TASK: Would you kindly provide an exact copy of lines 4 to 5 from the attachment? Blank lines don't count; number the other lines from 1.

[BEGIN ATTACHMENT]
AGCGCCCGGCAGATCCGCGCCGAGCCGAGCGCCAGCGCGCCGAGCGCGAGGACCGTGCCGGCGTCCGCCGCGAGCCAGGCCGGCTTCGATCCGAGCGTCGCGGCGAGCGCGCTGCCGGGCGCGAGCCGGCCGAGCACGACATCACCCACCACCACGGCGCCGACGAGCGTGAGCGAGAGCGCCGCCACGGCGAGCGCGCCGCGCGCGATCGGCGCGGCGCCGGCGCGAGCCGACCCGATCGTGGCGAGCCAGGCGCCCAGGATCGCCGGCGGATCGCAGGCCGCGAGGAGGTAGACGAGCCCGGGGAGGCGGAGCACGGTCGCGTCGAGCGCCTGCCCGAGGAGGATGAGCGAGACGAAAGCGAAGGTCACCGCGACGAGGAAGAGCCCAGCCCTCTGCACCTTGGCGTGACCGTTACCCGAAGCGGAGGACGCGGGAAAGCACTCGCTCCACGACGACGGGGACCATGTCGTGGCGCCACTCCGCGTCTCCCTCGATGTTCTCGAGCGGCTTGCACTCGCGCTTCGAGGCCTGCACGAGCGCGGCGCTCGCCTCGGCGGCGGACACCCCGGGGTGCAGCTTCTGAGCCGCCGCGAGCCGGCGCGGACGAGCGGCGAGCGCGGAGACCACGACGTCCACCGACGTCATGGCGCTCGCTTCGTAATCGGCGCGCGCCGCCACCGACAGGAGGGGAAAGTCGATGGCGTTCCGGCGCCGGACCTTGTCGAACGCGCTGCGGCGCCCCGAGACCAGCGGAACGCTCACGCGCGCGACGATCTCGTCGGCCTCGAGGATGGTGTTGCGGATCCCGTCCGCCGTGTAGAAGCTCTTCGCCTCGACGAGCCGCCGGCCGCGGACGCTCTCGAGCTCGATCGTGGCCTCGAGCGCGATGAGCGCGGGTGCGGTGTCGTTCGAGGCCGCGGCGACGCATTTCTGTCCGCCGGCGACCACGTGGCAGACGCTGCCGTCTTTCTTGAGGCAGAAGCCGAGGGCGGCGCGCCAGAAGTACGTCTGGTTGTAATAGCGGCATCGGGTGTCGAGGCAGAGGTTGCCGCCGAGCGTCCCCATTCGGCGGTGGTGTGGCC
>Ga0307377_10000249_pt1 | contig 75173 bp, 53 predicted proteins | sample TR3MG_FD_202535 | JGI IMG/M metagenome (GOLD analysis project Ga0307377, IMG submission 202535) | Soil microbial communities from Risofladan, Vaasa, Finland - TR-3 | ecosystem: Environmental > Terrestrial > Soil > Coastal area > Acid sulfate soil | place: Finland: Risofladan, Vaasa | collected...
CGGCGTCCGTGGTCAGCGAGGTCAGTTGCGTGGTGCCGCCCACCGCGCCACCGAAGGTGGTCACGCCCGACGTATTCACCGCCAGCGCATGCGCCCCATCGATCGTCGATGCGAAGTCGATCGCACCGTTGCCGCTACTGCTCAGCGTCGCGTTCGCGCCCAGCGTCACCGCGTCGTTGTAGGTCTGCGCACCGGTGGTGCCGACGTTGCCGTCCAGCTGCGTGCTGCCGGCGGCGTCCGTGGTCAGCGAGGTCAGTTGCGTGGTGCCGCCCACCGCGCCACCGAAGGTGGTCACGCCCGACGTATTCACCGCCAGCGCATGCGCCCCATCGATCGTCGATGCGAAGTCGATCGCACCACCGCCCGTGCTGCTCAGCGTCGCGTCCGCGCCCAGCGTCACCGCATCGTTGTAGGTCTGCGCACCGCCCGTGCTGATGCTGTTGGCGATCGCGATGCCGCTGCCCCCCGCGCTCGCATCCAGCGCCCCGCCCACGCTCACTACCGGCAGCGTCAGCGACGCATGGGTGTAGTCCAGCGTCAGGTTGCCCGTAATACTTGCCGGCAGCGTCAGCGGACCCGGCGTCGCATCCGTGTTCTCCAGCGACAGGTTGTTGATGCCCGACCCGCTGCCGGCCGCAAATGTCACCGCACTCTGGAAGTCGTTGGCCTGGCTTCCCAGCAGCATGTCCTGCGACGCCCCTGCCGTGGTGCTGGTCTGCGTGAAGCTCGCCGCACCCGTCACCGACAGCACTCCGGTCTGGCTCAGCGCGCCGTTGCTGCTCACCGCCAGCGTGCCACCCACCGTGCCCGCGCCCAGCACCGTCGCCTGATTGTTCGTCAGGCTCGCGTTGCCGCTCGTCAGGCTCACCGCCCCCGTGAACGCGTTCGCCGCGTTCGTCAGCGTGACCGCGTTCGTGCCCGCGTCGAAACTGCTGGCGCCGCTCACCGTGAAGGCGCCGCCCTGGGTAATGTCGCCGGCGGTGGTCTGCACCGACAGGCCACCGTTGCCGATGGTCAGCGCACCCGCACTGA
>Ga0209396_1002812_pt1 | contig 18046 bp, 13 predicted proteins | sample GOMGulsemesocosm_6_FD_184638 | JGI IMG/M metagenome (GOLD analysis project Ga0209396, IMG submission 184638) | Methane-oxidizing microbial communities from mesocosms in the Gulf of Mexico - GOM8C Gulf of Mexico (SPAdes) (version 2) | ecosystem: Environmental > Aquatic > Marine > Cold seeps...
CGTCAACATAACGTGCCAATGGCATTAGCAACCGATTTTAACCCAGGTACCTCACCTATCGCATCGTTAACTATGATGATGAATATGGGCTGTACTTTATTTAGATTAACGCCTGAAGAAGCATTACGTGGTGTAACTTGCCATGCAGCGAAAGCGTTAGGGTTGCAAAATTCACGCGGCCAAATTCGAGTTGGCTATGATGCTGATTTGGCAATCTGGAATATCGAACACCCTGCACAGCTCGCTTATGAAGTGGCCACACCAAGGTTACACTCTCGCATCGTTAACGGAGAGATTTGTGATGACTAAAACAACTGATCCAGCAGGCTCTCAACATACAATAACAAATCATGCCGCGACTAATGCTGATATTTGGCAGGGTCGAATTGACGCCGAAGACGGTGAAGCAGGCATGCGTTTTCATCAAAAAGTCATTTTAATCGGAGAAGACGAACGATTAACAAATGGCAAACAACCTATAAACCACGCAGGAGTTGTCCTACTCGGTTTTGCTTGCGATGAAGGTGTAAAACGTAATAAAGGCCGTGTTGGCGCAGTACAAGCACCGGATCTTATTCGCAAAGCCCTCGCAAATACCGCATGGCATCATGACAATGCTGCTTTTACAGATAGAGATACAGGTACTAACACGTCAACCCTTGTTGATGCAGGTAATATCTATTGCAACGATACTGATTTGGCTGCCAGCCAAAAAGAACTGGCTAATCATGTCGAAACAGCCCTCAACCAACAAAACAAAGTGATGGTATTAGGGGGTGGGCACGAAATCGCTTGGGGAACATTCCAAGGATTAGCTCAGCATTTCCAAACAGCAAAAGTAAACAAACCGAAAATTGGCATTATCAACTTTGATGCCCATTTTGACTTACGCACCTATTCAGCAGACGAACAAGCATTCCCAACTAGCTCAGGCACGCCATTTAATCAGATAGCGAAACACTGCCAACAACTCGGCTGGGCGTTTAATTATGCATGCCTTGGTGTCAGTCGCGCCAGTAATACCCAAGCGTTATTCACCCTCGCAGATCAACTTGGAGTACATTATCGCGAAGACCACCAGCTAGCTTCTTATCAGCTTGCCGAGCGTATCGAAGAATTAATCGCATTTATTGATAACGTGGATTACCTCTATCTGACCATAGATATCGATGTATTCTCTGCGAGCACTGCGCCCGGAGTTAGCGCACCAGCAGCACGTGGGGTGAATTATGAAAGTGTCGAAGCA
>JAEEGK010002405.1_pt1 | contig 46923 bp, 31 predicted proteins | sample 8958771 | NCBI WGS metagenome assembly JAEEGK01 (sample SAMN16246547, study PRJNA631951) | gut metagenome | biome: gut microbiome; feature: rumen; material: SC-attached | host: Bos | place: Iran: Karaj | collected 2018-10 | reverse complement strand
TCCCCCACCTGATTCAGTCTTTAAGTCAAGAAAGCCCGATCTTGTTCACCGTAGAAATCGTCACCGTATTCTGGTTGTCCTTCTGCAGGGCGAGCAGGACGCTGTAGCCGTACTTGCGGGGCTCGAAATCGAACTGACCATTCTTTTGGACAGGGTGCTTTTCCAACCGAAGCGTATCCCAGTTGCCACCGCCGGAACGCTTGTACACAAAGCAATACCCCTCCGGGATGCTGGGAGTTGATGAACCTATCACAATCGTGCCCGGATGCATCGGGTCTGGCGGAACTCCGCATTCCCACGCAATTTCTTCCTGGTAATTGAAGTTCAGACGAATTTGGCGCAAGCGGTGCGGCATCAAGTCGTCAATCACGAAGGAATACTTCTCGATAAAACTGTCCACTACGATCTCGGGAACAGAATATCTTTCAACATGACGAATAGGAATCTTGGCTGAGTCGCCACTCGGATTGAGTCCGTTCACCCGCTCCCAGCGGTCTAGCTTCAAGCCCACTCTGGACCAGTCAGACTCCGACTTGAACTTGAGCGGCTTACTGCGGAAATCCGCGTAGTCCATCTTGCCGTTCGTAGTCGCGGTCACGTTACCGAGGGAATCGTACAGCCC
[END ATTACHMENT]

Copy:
>Ga0209396_1002812_pt1 | contig 18046 bp, 13 predicted proteins | sample GOMGulsemesocosm_6_FD_184638 | JGI IMG/M metagenome (GOLD analysis project Ga0209396, IMG submission 184638) | Methane-oxidizing microbial communities from mesocosms in the Gulf of Mexico - GOM8C Gulf of Mexico (SPAdes) (version 2) | ecosystem: Environmental > Aquatic > Marine > Cold seeps...
CGTCAACATAACGTGCCAATGGCATTAGCAACCGATTTTAACCCAGGTACCTCACCTATCGCATCGTTAACTATGATGATGAATATGGGCTGTACTTTATTTAGATTAACGCCTGAAGAAGCATTACGTGGTGTAACTTGCCATGCAGCGAAAGCGTTAGGGTTGCAAAATTCACGCGGCCAAATTCGAGTTGGCTATGATGCTGATTTGGCAATCTGGAATATCGAACACCCTGCACAGCTCGCTTATGAAGTGGCCACACCAAGGTTACACTCTCGCATCGTTAACGGAGAGATTTGTGATGACTAAAACAACTGATCCAGCAGGCTCTCAACATACAATAACAAATCATGCCGCGACTAATGCTGATATTTGGCAGGGTCGAATTGACGCCGAAGACGGTGAAGCAGGCATGCGTTTTCATCAAAAAGTCATTTTAATCGGAGAAGACGAACGATTAACAAATGGCAAACAACCTATAAACCACGCAGGAGTTGTCCTACTCGGTTTTGCTTGCGATGAAGGTGTAAAACGTAATAAAGGCCGTGTTGGCGCAGTACAAGCACCGGATCTTATTCGCAAAGCCCTCGCAAATACCGCATGGCATCATGACAATGCTGCTTTTACAGATAGAGATACAGGTACTAACACGTCAACCCTTGTTGATGCAGGTAATATCTATTGCAACGATACTGATTTGGCTGCCAGCCAAAAAGAACTGGCTAATCATGTCGAAACAGCCCTCAACCAACAAAACAAAGTGATGGTATTAGGGGGTGGGCACGAAATCGCTTGGGGAACATTCCAAGGATTAGCTCAGCATTTCCAAACAGCAAAAGTAAACAAACCGAAAATTGGCATTATCAACTTTGATGCCCATTTTGACTTACGCACCTATTCAGCAGACGAACAAGCATTCCCAACTAGCTCAGGCACGCCATTTAATCAGATAGCGAAACACTGCCAACAACTCGGCTGGGCGTTTAATTATGCATGCCTTGGTGTCAGTCGCGCCAGTAATACCCAAGCGTTATTCACCCTCGCAGATCAACTTGGAGTACATTATCGCGAAGACCACCAGCTAGCTTCTTATCAGCTTGCCGAGCGTATCGAAGAATTAATCGCATTTATTGATAACGTGGATTACCTCTATCTGACCATAGATATCGATGTATTCTCTGCGAGCACTGCGCCCGGAGTTAGCGCACCAGCAGCACGTGGGGTGAATTATGAAAGTGTCGAAGCA